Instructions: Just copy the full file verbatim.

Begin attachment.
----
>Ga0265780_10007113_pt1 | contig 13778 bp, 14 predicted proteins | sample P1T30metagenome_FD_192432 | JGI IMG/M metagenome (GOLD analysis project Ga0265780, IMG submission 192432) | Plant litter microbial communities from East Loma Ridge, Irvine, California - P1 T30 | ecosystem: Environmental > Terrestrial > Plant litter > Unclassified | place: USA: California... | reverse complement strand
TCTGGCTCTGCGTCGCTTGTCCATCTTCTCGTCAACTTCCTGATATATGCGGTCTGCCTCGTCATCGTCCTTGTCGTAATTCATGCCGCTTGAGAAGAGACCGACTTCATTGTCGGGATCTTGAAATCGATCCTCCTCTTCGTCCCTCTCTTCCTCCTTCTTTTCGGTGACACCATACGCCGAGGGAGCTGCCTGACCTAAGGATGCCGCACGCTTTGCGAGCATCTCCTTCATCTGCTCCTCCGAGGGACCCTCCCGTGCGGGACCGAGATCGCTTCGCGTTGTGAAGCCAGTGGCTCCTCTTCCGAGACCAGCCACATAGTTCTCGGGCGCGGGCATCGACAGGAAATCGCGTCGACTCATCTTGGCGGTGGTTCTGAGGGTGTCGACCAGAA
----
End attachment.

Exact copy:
>Ga0265780_10007113_pt1 | contig 13778 bp, 14 predicted proteins | sample P1T30metagenome_FD_192432 | JGI IMG/M metagenome (GOLD analysis project Ga0265780, IMG submission 192432) | Plant litter microbial communities from East Loma Ridge, Irvine, California - P1 T30 | ecosystem: Environmental > Terrestrial > Plant litter > Unclassified | place: USA: California... | reverse complement strand
TCTGGCTCTGCGTCGCTTGTCCATCTTCTCGTCAACTTCCTGATATATGCGGTCTGCCTCGTCATCGTCCTTGTCGTAATTCATGCCGCTTGAGAAGAGACCGACTTCATTGTCGGGATCTTGAAATCGATCCTCCTCTTCGTCCCTCTCTTCCTCCTTCTTTTCGGTGACACCATACGCCGAGGGAGCTGCCTGACCTAAGGATGCCGCACGCTTTGCGAGCATCTCCTTCATCTGCTCCTCCGAGGGACCCTCCCGTGCGGGACCGAGATCGCTTCGCGTTGTGAAGCCAGTGGCTCCTCTTCCGAGACCAGCCACATAGTTCTCGGGCGCGGGCATCGACAGGAAATCGCGTCGACTCATCTTGGCGGTGGTTCTGAGGGTGTCGACCAGAA